Inside the tank

Our aim is to have each tank fully equipped with all of the smaller stowage items that the crew would have used. Here are a few examples.

Wallet for Besa machine gun tools

Wallet for Besa machine gun tools

The Churchill Tank had at least two different kinds of radio during the second World War. The main one was the Wireless Set No. 19 which provided both an intercom for the crew and a means of staying in touch with other tanks. These radios used different junction and distribution boxes to enable the crew to plug their microphones and headsets into the system.

Junction Distribution Number 1 for driver of Churchill Tank

This is the box for the driver, who could not use the radio for external communication but had intercom connection to the crew. The button is to attract the attention of the commander if he is needed.

Microphone and headset for turret crew of Churchill Tank

Microphone and headset for turret crew of Churchill Tank - different from those used by the driver and front gunner.

Microphone and Headset for driver and front gunner, as well as infantry telephone on Churchill Tank

Microphone and Headset for driver and front gunner, as well as infantry telephone on Churchill Tank

Emergency power  microphone for commander

Emergency power microphone for commander - for use if the Wireless Set No. 19 was not working

Control Unit No. 16 for use with both Wireless set No. 19 and Wireless Set No. 38

Control Unit No. 16 for use with both Wireless set No. 19 and Wireless Set No. 38

As the Wireless Sets were valve operated, spares were carried. This is the box for spare valves for the 19 Set

Case with spare valves for the Wireless Set No. 19

Case with spare valves for the Wireless Set No. 19

The driver of the Churchills up to Mark VII had a bullet proof glass window that he could use to look through if there was little chance of heavy firing being directed at the tank. Here is the inner glass portion, which as you can see is made up of layers of glass.

Glass from inside Triplex Vision Block for Churchill Tank driver

Glass from inside Triplex Vision Block for Churchill Tank driver

Here is the block in its steel case mounted in front of the driver’s position

Triplex Vision Block for Churchill Tank driver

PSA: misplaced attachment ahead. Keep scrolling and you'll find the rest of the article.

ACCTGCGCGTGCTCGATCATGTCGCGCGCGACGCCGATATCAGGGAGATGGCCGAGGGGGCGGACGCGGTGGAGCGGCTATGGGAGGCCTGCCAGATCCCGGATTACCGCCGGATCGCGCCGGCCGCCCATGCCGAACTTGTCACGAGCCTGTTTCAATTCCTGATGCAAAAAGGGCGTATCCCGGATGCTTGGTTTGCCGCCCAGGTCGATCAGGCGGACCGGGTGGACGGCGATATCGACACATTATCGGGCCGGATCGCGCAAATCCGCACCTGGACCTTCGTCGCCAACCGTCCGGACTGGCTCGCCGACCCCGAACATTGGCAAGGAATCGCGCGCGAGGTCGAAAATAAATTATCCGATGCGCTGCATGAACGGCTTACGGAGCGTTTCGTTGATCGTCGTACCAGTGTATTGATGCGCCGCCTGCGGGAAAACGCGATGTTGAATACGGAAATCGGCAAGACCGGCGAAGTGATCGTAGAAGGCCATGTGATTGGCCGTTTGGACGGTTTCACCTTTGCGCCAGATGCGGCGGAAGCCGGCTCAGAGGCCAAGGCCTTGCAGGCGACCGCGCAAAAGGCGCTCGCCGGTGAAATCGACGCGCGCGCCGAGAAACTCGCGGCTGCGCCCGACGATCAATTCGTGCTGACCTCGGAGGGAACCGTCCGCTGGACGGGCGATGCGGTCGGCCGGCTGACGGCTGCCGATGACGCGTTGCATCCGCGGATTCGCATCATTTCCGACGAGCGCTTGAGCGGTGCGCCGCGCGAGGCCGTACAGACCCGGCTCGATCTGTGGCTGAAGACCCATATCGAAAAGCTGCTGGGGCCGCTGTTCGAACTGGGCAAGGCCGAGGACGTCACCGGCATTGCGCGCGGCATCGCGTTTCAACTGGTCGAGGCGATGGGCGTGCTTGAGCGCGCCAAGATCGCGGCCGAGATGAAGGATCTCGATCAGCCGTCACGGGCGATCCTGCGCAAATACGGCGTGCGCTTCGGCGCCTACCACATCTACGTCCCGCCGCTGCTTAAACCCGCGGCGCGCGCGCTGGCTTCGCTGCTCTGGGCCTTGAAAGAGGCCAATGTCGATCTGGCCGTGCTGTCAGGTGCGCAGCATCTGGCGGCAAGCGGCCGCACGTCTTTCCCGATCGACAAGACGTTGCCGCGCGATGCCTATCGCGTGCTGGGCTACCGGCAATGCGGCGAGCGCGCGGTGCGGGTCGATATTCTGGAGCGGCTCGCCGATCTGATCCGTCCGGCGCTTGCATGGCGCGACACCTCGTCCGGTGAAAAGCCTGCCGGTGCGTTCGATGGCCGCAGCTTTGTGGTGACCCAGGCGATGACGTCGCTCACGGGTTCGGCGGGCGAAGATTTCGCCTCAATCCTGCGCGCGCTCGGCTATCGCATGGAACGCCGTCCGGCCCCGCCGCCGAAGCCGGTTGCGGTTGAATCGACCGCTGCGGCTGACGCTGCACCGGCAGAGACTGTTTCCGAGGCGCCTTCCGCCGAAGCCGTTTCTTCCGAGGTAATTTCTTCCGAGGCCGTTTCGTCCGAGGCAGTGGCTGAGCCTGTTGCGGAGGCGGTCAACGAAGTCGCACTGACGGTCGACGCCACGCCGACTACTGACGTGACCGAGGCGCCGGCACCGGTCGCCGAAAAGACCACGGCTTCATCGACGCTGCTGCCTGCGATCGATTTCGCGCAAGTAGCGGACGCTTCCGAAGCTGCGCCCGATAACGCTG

Triplex Vision Block for Churchill Tank driver

Each tank carried ammunition for the main gun, examples of which are shown below

From the left: 2 Pounder AP; 6 Pounder APDS; 6 Pounder APCBC; 6 Pounder Shot; 6 Pounder HE; 95mm Howitzer Smoke round (fired with bent fuse); 75mm Shot; 75mm APCBC; 75mm HE; the last two are different types of 75mm Smoke round.

Selection of ammunition for Churchill Tank main gun

Selection of ammunition for Churchill Tank main gun

The base of each main gun round was protected by a primer protecting clip, an example of the one for the 6 Pounder is shown below

Base of 6 Pounder round showing primer protecting clip

Base of 6 Pounder round showing primer protecting clip

In order for the gunner to aim, he had an electric traverse system controlled by this handle

Traverse controller for main gun on Churchill Tank

Traverse controller for main gun on Churchill Tank

For the Besa, the ammunition was carried in belts, but the types of round in each belt varied according to need. Round were distinguished by the colour of the ring around the primer, which differed depending on which of Tracer, Ball, Armour Piercing or Incendiary was being fired

Rounds for the Besa Machine Gun showing coloured anulus for each type

Rounds for the Besa Machine Gun showing coloured anulus for each type

The tank also carried a flare gun and flare cartridges in different colours

1 inch flare gun carried on Churchill Tank

1 inch flare gun carried on Churchill Tank

As well as being able to fire smoke rounds from the 75mm and 95mm main guns, all Churchill Tanks had a 2 inch mortar fitted inside turret. This fired two types of ammunition, one (shown top and bottom in the next photograph) which burst immediately on impact and spread red phosphorous for immediate effect and the other, earlier version (shown in the middle) which emitted smoke from the base and took longer to have an effect. The small cartridge at the back of the third round is the propellant that goes inside the base of the round and bursts through the holes between the fins, causing the round to move swiftly up the barrel.

Smoke rounds for the 2 inch mortar or bomb thrower

Smoke rounds for the 2 inch mortar or bomb thrower

You can view further information on inside the tanks by following the links below:

3 Responses to “Inside the tank”

  1. james sidney duhig November 21, 2012 at 5:01 am Permalink

    Looking at your photos of the churchill turrets,I see there is no mention of the
    phosphorous grenades or the hand grenades which were sited on the side of the turret just above and behind the gunners head

  2. james sidney duhig March 7, 2013 at 4:07 am Permalink

    The turret had a hand traverse as well as an electric “shovel” handle.This was for fine alignment of the gun.
    The fast rotation of the turret could cause problems in wooded areas by
    hitting trees as happened to me in the Reichwald. This jammed the turret for
    a while.

  3. james sidney duhig March 14, 2013 at 4:23 am Permalink

    With reference to the Besa ammo,I believe that a mixture of rounds were in each belt. All belts would have to contain tracers or the gunner would not know where his shots were going.
    Only the 75 mm gun was alined with the telescope to meet at 800 yards in our regt.

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